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Property crime down, traffic tickets up in Coquitlam during COVID-19 pandemic

Property crime fell 12% in the first four months of 2020, a stat police are attributing to the public health crisis

Property crime has declined in Coquitlam during the first four months of 2020, a drop that the RCMP say may be attributed to the COVID-19 pandemic. 

According to a report, overall property crime fell 12% between January and the end of April, with decreases in theft from vehicles (-10%), theft of vehicles (-37%), shoplifting (-4%) and fraud (-20%). 

“We observed decreases in all categories accept break and enter to businesses which remained the same,” Coquitlam RCMP detachment Supt. Annette Fellner said during a presentation to council. “We do surmise that an early effect of the pandemic appears to be associated with a marked reduction in theft of vehicles, shoplifting and fraud in the month of April, just with the fact that a lot businesses were closed at that time.”

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Many categories of property crime have seen decreases in the first four months of 2020 compared to the three-year average.

A drop in property crime is not the only impact police believe the pandemic is having on its crime statistics. 

Speeding tickets and intersection infractions are up, an increase police have attributed to drivers taking advantage of the extra space on the roads as more people work from home. New police resources and equipment have also led to an increase in traffic tickets. 

“We didn’t quit responding to traffic complaints during the pandemic,” Fellner said. 

Between January and the end of April, police issued 528 speed-related tickets, 61 more than the 467 three-year average. Intersection infractions are also up from 283 to 287, while distracted driving is down from a three-year average of 197 tickets to 125. Impaired driving infractions were up from 27 to 36.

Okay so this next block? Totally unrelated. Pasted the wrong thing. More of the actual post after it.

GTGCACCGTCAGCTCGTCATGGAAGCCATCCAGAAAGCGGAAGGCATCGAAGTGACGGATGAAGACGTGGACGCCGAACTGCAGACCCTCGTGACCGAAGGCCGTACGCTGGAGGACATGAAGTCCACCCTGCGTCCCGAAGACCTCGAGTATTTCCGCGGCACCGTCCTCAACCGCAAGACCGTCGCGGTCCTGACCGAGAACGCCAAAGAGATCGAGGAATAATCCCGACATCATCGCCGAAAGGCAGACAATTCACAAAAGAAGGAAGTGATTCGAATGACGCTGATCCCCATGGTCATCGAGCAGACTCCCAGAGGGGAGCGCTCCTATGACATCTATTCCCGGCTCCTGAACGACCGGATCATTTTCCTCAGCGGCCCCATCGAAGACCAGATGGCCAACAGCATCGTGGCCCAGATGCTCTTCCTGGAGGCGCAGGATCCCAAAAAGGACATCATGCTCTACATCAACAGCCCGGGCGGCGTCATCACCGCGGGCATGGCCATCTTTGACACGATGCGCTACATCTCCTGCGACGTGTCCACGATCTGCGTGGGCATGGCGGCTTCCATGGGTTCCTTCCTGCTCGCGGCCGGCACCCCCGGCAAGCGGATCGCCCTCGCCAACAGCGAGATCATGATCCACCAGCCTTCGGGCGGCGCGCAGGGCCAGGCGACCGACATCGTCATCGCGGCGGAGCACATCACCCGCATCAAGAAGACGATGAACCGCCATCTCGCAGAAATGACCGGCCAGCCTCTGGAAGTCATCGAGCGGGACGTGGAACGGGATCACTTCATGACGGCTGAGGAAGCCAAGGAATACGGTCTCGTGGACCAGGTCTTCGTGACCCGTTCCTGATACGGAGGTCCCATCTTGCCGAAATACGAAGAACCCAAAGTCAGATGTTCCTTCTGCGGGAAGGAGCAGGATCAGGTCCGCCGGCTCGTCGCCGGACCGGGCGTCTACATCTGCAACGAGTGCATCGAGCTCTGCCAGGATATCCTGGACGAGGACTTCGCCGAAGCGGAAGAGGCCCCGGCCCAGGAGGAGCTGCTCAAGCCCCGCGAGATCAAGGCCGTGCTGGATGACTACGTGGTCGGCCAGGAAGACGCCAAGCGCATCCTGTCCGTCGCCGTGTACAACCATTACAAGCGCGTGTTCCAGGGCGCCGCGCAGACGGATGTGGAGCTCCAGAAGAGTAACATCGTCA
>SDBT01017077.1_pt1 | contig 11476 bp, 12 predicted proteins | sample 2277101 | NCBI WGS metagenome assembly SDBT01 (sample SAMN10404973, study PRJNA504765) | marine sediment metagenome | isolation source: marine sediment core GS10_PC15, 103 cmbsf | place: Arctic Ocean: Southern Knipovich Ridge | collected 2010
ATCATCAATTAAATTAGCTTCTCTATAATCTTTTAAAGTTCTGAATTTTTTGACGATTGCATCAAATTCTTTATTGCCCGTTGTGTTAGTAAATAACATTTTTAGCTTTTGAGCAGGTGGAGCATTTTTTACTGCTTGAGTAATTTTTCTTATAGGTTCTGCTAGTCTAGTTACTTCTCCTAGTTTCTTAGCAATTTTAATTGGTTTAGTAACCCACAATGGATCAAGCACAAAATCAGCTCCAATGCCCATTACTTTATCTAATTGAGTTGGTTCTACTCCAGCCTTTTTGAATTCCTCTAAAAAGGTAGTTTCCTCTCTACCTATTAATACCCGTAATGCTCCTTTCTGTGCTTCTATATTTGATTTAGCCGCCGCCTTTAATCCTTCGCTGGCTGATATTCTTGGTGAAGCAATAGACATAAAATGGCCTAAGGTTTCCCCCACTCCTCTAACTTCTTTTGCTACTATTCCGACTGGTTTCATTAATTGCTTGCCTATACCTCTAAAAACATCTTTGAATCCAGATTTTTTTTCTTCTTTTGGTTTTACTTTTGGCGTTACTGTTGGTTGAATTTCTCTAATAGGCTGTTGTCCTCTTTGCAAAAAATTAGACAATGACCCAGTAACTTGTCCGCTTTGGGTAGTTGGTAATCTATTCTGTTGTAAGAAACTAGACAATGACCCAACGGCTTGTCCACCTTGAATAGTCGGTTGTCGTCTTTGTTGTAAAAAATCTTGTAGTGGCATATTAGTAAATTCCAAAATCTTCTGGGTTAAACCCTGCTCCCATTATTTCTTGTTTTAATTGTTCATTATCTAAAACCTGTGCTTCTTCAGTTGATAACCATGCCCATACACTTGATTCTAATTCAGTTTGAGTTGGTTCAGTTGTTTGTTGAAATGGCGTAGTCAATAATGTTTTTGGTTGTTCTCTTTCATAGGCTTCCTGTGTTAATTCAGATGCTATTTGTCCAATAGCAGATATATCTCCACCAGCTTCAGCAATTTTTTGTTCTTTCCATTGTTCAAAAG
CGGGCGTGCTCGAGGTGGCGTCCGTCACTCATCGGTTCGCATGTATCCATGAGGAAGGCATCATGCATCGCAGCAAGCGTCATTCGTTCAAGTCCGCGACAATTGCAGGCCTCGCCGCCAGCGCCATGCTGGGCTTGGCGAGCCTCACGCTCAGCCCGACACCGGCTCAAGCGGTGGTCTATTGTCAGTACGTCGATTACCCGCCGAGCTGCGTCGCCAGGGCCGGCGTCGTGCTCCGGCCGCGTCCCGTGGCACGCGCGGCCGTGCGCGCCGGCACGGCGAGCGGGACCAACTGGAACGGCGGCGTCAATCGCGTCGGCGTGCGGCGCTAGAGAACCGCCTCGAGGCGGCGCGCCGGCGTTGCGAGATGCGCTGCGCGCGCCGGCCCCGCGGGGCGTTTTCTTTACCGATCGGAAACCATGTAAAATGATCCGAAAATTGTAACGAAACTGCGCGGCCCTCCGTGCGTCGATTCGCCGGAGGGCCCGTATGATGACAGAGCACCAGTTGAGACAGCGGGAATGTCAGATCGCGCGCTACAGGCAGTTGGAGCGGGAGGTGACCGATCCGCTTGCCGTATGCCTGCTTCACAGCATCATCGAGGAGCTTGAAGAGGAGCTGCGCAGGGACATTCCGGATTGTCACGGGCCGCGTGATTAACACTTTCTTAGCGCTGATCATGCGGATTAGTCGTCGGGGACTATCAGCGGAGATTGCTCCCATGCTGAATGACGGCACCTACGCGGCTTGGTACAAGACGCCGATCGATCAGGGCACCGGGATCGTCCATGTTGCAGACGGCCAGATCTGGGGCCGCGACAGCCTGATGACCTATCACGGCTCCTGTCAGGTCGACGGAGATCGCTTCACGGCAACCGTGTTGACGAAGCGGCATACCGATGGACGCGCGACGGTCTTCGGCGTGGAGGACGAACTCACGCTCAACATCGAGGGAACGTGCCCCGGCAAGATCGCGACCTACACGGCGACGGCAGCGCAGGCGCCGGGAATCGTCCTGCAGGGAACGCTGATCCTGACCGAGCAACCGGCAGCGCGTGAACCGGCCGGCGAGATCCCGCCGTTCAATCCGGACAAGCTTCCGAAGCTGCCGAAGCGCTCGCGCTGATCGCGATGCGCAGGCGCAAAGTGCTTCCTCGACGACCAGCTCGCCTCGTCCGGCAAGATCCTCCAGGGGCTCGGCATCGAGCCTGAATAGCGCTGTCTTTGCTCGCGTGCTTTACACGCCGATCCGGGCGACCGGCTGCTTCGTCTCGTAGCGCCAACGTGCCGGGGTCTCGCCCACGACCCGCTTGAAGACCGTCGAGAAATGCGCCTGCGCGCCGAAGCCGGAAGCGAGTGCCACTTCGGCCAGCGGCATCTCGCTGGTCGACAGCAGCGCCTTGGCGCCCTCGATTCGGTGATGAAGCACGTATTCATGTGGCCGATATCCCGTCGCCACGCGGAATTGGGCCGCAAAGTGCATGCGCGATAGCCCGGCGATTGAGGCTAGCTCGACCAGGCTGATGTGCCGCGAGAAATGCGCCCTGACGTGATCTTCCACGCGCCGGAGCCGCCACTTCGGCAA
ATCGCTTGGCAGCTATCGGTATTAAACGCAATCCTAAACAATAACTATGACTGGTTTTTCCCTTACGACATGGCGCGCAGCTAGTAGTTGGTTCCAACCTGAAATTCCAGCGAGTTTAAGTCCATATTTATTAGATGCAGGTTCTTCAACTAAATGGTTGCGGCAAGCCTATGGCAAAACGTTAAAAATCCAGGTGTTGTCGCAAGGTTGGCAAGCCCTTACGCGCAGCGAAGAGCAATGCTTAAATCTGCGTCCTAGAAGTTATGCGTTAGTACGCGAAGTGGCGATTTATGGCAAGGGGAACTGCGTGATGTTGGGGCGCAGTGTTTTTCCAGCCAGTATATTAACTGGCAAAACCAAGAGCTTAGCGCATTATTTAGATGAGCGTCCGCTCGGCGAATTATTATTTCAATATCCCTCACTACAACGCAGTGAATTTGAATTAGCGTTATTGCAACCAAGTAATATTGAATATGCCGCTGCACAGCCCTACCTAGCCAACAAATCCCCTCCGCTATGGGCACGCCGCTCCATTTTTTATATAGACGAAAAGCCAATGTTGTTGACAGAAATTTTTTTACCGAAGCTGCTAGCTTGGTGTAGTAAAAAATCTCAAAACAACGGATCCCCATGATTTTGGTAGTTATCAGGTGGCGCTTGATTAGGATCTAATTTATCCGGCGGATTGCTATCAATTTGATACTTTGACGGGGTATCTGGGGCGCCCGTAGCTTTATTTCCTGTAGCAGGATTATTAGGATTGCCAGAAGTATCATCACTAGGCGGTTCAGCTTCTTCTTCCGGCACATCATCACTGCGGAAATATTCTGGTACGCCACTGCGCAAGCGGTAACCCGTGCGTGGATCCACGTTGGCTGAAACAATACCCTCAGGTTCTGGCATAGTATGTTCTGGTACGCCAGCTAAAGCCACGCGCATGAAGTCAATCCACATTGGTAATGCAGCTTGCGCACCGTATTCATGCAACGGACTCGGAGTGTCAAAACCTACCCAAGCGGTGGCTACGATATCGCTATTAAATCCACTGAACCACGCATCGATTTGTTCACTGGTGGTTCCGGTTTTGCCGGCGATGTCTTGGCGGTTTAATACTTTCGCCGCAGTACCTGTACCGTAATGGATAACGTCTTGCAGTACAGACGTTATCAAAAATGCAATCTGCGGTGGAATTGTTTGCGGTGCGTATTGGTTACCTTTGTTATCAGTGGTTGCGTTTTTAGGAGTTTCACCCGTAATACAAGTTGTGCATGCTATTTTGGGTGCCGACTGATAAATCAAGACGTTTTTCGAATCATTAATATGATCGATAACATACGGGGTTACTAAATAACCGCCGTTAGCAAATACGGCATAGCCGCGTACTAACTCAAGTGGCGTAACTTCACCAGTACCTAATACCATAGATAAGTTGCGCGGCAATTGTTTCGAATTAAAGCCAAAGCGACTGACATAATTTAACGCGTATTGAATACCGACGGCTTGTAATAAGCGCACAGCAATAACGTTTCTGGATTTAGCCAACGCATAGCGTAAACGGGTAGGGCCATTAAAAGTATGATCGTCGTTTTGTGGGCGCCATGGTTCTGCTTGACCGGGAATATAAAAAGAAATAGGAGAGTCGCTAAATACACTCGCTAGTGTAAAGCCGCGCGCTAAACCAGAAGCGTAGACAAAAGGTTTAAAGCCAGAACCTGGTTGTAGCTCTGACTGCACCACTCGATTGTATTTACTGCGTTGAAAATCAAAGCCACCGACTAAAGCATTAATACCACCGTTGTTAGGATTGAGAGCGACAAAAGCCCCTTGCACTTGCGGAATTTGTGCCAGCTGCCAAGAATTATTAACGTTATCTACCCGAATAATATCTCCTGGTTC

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Traffic tickets are on the rise, according to police, who said many drivers are taking advantage of the increased open space on the roads.

One crime statistic police had been monitoring closely since the pandemic began has been family violence. 

However, Fellner said after seeing a slight increase early in the year, the numbers actually levelled off in Coquitlam as the public health crisis emerged. 

“It did not appear that there was any correlation with the onset of the pandemic and assault and family violence files,” she said. “We did see greater numbers in January and February compared to what we saw in March and April.”

However, she added it was too early to draw any conclusions from the numbers and police would continue to monitor the statistics. 

Domestic violence has been a concern in other jurisdictions, as more people deal with the stress and financial fallout from the pandemic. 

According to Metro Vancouver Crime Stoppers, the number of reports to Vancouver’s Battered Women’s Support Services increased 300% since the public health crisis began. 

Tri-City Transitions, a non-profit organization dedicated to helping families dealing with intimate partner violence, has seen a steady stream of files over the last few months, according to executive director Carol Metz Murray.

She said the organization is still offering a range of services, despite COVID-19. She encouraged anyone struggling or in distress to call 604-941-7111 Monday to Friday, 9 a.m. to 4:30 p.m., or 604-492-1700 outside of business hours. The caller will be put in touch with the next available counsellor, who will assist with with practical tools and strategies to help resolve whatever issues the person is facing.